TR22-072 Authors: Halley Goldberg, Valentine Kabanets, Zhenjian Lu, Igor Oliveira

Publication: 16th May 2022 04:12

Downloads: 507

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Understanding the relationship between the worst-case and average-case complexities of $\mathrm{NP}$ and of other subclasses of $\mathrm{PH}$ is a long-standing problem in complexity theory. Over the last few years, much progress has been achieved in this front through the investigation of meta-complexity: the complexity of problems that refer to the complexity of the input string $x$ (e.g., given a string $x$, estimate its time-bounded Kolmogorov complexity). In particular, [Hir21] employed techniques from meta-complexity to show that if $\mathrm{DistNP} \subseteq \mathrm{AvgP}$ then $\mathrm{UP} \subseteq \mathrm{DTIME}[2^{O(n/\log n)}]$. While this and related results [HN21, CHV22] offer exciting progress after a long gap, they do not survive in the setting of ramdonmized computations: roughly speaking, "randomness" is the opposite of "structure", and upper bounding the amount of structure (time-bounded Kolmogorov complexity) of different objects is crucial in recent applications of meta-complexity. This limitation is significant, since randomized computations are ubiquitous in algorithm design and give rise to a more robust theory of average-case complexity [IL90].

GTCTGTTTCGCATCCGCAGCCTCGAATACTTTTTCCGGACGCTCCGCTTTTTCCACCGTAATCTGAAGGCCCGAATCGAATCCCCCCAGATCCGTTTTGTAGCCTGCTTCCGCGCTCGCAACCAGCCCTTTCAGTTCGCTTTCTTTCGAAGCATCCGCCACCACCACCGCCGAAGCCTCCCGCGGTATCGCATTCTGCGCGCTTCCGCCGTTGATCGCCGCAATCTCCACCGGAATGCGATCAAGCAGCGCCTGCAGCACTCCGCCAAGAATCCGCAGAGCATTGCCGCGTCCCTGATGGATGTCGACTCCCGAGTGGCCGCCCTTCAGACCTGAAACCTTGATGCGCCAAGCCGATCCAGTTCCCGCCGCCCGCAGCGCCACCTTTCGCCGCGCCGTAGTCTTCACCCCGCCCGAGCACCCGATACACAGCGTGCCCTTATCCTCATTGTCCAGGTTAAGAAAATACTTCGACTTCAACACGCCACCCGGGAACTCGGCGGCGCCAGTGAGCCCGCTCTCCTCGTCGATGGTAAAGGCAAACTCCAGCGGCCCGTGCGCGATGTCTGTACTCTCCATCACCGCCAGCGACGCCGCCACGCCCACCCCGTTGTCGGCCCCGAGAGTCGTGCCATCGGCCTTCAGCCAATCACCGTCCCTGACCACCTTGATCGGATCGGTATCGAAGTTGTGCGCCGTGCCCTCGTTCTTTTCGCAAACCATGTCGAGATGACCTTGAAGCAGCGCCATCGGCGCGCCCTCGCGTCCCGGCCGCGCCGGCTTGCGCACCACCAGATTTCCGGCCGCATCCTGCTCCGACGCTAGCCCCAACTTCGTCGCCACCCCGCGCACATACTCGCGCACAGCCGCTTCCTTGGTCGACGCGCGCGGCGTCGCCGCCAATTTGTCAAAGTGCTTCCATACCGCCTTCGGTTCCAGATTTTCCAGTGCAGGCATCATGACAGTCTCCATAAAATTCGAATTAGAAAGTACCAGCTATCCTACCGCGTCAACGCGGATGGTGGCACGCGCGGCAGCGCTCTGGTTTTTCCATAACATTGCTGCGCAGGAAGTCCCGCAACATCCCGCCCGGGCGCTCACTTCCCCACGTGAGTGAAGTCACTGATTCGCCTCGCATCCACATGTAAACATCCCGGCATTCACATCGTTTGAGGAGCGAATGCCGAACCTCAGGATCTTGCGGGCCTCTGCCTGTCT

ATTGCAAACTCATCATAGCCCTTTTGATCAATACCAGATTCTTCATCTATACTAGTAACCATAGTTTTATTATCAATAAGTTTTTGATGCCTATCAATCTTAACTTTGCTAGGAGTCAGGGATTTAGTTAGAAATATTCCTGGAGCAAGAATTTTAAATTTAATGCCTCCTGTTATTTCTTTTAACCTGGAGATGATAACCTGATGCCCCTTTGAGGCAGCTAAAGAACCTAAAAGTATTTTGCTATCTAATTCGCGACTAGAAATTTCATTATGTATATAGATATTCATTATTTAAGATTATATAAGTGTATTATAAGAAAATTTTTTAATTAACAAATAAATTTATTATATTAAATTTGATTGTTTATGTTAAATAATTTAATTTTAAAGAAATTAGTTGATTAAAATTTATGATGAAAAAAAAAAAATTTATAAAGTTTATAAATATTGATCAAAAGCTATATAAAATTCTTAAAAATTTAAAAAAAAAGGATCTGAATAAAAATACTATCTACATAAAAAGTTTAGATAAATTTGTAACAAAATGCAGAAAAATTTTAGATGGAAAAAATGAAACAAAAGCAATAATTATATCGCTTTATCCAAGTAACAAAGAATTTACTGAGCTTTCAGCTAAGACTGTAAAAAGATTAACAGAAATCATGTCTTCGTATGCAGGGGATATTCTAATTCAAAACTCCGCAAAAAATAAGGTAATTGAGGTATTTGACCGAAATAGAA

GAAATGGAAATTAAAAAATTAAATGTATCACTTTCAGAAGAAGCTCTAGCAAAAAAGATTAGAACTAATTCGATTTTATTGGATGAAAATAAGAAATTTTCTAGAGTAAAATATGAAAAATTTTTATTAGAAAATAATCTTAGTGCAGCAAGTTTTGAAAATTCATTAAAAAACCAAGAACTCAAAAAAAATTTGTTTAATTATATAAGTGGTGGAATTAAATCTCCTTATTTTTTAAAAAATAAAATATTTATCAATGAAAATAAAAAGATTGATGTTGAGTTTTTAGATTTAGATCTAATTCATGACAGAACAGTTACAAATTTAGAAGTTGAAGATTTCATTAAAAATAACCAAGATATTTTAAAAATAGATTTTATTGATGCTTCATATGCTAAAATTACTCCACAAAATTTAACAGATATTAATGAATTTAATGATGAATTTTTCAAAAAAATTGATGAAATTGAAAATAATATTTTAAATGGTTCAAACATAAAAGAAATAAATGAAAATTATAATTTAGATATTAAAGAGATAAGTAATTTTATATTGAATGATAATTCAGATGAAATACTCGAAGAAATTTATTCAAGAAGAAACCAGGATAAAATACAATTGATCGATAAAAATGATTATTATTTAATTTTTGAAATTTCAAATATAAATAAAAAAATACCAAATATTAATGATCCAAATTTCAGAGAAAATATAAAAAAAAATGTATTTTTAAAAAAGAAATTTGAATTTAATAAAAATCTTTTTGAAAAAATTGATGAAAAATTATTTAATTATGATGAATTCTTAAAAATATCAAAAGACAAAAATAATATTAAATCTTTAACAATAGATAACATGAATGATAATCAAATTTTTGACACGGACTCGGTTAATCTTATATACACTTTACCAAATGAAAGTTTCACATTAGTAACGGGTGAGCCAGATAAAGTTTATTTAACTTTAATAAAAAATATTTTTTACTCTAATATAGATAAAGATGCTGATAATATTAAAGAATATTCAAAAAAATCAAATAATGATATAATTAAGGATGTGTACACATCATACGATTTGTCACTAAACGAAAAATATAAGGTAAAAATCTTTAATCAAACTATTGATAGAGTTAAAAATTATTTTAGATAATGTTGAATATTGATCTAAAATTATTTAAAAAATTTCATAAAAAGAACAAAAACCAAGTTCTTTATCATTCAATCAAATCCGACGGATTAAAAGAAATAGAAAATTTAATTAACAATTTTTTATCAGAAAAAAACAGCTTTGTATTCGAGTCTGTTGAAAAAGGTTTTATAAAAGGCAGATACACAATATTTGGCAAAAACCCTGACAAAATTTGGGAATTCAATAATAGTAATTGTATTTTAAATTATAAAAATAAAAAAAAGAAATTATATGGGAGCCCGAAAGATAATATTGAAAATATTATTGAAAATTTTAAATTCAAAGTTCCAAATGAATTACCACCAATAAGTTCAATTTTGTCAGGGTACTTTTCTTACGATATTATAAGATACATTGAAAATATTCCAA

In this work, we develop a probabilistic theory of meta-complexity, by incorporating randomness into the notion of complexity of a string $x$. This is achieved through a new probabilistic variant of time-bounded Kolmogorov complexity that we call $\mathrm{pK}^t$ complexity. Informally, $\mathrm{pK}^t(x)$ measures the complexity of $x$ when shared randomness is available to all parties involved in a computation. By porting key results from meta-complexity to the probabilistic domain of $\mathrm{pK}^t$ complexity and its variants, we are able to establish new connections between worst-case and average-case complexity in the important setting of probabilistic computations:

- If $\mathrm{DistNP} \subseteq \mathrm{AvgBPP}$, then $\mathrm{UP}\subseteq\mathrm{RTIME}\!\left[2^{O(n/\log n)}\right]$.

- If $\mathrm{Dist\Sigma}^{\mathrm{P}}_{2} \subseteq \mathrm{AvgBPP}$, then $\mathrm{AM} \subseteq \mathrm{BPTIME}\!\left[2^{O(n/\log n)}\right]$.

- In the fine-grained setting [CHV22], we get $\mathrm{UTIME}[2^{O(\sqrt{n\log n})}]\subseteq \mathrm{RTIME}[2^{O(\sqrt{n\log n})}]$ and $\mathrm{AMTIME}[2^{O(\sqrt{n\log n})}] \subseteq \mathrm{BPTIME}[2^{O(\sqrt{n\log n})}]$ from stronger average-case assumptions.

- If $\mathrm{DistPH}\subseteq\mathrm{AvgBPP}$, then $\mathrm{PH}\subseteq\mathrm{BPTIME}\!\left[2^{O(n/\log n)}\right]$. Specifically, for any $\ell \geq 0$, if $\mathrm{Dist\Sigma}_{\ell+2}^{\mathrm{P}}\subseteq\mathrm{AvgBPP}$ then $\mathrm{\Sigma}_{\ell}^{\mathrm{P}}\subseteq\mathrm{BPTIME}\!\left[2^{O(n/\log n)}\right]$.

- Strengthening a result from [HN21], we show that if $\mathrm{DistNP}\subseteq\mathrm{AvgBPP}$ then polynomial size Boolean circuits can be agnostically PAC learned under any unknown $\mathrm{P}/\mathrm{poly}$-samplable distribution in polynomial time.

In some cases, our framework allows us to significantly simplify existing proofs, or to extend results to the more challenging probabilistic setting with little to no extra effort.